These are strange days, indeed, for the chief executives of America's banks.
"We are being bashed, on the one hand, for not loaning sufficiently to stimulate a recovery," said Curt Bradbury, chairman and chief executive officer of Worthen Banking Corp., Little Rock, Ark.
"On the other hand, the trend of regulation is to crush the banks with burden, to make it virtually impossible to lend into the recovery," he added.
Other chief executive officers at the nation's biggest banks agree.
Gets Their Dander Up
In fact, no other issue stirred such strong feelings among the bank CEOs who responded to the 1992 American Banker/Heidrick & Struggles survey. The mandates passed by Congress and enforced by the regulatory agencies, they say, are changing the basic business of banking.
"If it is costing $10 billion, as some estimates say, that is not $10 billion of cost to banking; it is $10 billion of cost to consumers of bank services," said John Medlin, chairman and chief executive officer of Wachovia Corp., Winston-Salem, N.C.
"But a more subtle and serious result is the gradual destruction of entrepreneurial spirit in banking," he added.
Bankers once exercised judgment about the character of potential borrowers - personal attributes that cannot be quantified, but that determine who succeeds in business and who does not. But lenders today are focused almost exclusively on the numbers, which are needed to satisfy examiners.
"It is no longer possible to make a |character' loan," Mr. Medlin said. "Today there has to be such a precise quantification of everything. You can't just take a look at a situation anymore and say: |That's something my instincts and logic say are good for the bank.'"
Longer Regulatory Reach
Bank CEOs think the reach of congressionally written regulatory guidelines is far greater now than ever before.
"This year clearly established regulatory burden as a headache for bank chief executive officers, and that is new," said Emanuel N. Monogenis, head of the New York-based financial institutions practice for Heidrick & Struggles.
"In last year's survey, they talked about consolidation, competition, and capital," he added. "But regulation didn't come up."
In the 1992 survey, when asked about the three biggest headaches CEOs win face in the next decade, some ballots were cast for asset quality, nonbank competition, and profit pressures. But almost all respondents cited regulation.
Last year's banking law, the Federal Deposit Insurance Corporation Improvement Act - or FDICIA, which is pronounced fa-DISH-e-ah - directed regulators to come up with guidelines covering almost everything bankers do.
Paying the Piper
Not only were regulators required to set underwriting standards for bank loans, but also to establish guidelines governing the market value of bank stocks and the compensation of officers and directors.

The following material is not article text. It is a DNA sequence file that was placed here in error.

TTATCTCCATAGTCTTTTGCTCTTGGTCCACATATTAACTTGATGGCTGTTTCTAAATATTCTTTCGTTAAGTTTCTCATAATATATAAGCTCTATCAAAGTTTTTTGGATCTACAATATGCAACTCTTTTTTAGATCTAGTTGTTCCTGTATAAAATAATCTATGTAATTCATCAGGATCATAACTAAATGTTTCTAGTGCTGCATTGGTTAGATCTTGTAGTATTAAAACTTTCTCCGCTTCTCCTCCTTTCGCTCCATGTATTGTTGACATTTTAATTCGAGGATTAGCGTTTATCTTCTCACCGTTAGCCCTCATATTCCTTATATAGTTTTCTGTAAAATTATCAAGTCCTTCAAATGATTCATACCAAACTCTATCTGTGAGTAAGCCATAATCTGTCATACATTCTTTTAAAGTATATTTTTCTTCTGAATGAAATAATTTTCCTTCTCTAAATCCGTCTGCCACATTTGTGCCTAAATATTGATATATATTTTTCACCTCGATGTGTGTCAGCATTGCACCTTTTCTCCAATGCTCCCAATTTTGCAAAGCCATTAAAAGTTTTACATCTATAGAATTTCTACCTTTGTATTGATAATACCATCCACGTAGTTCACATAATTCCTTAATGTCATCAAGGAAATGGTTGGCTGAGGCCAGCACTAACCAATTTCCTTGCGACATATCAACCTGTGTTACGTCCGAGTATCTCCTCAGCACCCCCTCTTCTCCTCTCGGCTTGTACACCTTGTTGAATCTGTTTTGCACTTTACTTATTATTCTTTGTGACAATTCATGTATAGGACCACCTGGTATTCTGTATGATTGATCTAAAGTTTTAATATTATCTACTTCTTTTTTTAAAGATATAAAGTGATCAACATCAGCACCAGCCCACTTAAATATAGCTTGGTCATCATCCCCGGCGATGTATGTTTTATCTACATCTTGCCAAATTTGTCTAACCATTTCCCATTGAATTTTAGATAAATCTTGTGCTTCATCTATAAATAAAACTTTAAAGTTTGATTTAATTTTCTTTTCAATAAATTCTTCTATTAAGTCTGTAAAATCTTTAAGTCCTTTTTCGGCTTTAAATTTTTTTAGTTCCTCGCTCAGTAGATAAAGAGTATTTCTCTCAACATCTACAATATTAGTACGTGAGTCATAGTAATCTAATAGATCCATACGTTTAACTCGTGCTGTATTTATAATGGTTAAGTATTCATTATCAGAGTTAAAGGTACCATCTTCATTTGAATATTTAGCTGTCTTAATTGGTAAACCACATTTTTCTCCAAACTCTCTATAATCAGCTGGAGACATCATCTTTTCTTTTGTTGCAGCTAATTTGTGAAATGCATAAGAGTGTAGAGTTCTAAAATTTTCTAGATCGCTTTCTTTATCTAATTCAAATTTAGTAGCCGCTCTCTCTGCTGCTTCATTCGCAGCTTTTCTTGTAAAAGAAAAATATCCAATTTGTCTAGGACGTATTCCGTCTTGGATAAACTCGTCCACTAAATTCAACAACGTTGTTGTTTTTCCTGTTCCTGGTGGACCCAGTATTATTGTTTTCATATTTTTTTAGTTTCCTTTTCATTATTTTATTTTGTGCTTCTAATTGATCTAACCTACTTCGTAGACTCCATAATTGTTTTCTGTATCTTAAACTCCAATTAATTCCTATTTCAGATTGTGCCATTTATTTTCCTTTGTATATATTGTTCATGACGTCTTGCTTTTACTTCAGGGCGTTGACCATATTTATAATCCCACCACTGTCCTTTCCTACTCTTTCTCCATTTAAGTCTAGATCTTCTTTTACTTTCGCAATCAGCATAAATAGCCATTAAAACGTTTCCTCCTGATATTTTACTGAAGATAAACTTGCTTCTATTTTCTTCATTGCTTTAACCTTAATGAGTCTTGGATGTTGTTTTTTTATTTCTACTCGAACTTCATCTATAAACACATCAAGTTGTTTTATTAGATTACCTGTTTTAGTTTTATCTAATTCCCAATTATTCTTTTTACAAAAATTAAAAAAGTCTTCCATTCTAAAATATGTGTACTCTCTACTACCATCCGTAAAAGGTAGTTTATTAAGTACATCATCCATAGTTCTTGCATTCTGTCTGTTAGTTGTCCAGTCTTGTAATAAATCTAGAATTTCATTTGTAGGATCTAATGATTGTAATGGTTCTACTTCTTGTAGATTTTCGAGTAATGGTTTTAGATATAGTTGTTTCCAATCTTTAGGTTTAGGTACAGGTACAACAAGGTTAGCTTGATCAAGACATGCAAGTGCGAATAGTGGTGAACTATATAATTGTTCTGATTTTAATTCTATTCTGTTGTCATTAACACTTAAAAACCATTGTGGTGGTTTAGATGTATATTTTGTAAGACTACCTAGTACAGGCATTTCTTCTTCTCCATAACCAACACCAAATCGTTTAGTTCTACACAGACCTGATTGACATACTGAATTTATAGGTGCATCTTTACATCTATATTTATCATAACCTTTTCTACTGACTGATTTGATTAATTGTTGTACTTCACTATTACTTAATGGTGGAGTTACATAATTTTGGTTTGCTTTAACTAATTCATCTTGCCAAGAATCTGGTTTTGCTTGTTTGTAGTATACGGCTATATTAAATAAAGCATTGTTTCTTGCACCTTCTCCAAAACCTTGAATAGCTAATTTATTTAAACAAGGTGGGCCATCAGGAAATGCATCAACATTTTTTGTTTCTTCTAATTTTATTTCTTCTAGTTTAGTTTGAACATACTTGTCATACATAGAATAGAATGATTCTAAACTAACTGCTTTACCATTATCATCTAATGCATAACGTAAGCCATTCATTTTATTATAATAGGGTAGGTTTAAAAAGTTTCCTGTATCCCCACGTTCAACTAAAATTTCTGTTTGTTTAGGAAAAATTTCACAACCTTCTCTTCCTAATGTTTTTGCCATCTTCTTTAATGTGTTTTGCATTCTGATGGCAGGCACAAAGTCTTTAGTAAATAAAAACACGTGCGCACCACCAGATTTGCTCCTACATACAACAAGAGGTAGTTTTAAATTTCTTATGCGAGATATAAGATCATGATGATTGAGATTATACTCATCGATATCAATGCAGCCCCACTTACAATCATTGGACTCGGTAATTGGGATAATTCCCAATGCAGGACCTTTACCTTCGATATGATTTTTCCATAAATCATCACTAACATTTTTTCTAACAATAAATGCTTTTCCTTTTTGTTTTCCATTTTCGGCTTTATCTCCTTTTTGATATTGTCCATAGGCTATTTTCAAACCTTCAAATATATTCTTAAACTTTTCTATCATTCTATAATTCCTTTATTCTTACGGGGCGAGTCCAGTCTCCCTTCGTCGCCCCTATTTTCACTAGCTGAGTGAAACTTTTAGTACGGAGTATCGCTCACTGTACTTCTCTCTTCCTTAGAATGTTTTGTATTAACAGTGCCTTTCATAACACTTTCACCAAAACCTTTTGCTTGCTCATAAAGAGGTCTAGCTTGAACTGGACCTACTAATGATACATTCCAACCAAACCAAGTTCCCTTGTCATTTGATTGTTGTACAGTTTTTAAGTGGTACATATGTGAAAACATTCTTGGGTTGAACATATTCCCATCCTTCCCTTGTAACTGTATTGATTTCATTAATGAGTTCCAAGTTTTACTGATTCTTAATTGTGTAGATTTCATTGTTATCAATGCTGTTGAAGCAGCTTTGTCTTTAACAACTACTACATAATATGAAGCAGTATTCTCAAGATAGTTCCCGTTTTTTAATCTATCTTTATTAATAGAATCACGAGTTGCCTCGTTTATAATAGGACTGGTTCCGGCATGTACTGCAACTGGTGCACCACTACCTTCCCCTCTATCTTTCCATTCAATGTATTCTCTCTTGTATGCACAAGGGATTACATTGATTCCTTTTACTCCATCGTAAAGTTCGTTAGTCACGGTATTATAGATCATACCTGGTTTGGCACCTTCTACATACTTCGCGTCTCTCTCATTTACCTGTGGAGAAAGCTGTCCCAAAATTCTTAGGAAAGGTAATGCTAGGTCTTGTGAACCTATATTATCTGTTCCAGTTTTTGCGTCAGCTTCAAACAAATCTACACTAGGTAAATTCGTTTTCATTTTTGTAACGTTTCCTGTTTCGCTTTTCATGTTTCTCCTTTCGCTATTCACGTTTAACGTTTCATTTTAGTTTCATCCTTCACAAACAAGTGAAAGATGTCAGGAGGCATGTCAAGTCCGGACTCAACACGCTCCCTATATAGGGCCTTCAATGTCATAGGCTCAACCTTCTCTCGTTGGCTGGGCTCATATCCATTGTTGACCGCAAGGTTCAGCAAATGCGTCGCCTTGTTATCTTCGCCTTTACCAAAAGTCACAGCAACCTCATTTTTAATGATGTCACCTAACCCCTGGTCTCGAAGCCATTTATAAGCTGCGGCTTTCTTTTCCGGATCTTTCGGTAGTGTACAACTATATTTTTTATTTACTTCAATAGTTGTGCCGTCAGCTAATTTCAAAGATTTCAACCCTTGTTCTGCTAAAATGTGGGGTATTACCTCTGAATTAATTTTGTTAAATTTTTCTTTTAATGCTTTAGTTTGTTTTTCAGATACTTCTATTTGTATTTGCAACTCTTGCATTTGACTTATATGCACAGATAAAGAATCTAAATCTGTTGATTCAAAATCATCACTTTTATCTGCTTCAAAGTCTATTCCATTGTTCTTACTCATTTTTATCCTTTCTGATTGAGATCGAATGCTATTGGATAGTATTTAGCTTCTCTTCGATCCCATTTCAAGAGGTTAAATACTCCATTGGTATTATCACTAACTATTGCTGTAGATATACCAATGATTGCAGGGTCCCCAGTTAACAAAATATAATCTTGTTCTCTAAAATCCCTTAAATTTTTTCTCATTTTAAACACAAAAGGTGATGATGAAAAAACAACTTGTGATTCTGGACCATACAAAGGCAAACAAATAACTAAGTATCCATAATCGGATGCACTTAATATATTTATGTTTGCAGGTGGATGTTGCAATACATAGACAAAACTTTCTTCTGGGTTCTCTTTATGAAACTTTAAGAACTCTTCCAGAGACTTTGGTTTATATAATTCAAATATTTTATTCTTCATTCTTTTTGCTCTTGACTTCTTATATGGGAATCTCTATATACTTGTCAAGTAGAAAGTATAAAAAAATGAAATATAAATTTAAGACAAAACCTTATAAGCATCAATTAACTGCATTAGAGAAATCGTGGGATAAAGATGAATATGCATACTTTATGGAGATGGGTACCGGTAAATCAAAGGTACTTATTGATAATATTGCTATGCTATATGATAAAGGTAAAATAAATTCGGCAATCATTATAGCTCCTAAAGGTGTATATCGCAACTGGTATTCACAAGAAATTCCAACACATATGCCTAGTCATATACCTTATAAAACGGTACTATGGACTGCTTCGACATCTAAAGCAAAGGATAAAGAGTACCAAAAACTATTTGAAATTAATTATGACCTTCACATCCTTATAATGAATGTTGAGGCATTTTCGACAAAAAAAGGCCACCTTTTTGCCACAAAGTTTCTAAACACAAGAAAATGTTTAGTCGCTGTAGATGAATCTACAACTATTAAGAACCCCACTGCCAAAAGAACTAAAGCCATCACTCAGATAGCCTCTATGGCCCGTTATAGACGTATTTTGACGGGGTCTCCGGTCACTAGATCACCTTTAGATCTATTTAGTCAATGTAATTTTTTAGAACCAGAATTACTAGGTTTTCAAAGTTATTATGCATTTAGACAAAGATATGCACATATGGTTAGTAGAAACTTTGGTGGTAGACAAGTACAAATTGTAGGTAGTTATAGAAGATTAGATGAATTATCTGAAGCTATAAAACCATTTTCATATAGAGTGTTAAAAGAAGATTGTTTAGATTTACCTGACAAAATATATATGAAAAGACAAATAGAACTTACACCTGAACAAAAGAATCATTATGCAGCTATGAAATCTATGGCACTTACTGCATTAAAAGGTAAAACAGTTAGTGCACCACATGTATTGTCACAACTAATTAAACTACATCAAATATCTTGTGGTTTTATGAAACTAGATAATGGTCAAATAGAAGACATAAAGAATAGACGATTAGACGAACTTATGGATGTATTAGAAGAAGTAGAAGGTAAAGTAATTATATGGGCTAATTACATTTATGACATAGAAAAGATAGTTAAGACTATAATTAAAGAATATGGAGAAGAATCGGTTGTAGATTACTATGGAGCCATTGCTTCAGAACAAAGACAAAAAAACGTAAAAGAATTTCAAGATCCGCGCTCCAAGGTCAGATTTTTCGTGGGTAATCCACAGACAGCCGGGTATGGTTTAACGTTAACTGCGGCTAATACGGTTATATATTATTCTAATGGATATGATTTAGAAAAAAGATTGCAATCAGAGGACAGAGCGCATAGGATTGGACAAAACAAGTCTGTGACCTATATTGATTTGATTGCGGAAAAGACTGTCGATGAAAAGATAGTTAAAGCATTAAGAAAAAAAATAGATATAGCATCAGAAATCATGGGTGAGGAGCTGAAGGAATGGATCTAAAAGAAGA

"It stinks," said Samuel A. McCullough, chairman and chief executive officer of Meridian Bancorp, Reading, Pa.
"We have so much supervision and regulation now," he added. "They have the ability to remove management if they think something is wrong, and they have done so many times. They can remove boards as well.
"But there is just no way a regulatory body can understand a private institution well enough to know how much people should be paid," he added.
Not surprisingly, the CEOs interviewed for the American Banker survey said unanimously that their compensation should be based solely on the bank's performance - something they and their directors are in a position to judge.
"It just bothers me that this is something that has been put in a regulatory framework," added John C. Canepa, chairman and chief executive officer of Old Kent Financial Corp., Grand Rapids, Mich. "We have always been of the opinion that this is the responsibility of the directors and of management."
Clearly, executive compensation guidelines get a CEO's blood boiling.
Time Means Money
But other provisions in FDICIA put them in fear for the future of the industry.
"Let me put it to you this way," said Mr. Canepa, "we should be spending our time working with customers, making loans and providing additional products or services.
"But it looks like we're going to spend all our time filling out reports and complying with additional regulations.
"Our lending people should be out on the street, not sitting in the office filling out forms," he added.
Virtually every aspect of the CEO's job is being reshaped by regulation.
For example, all of the CEOs interviewed for this story said their relationship with their boards of directors was very good. But most said the new regulatory climate was having an impact on that relationship, even if it was only minor.
"Boards could afford to be more supportive in the past," Mr. Bradbury said.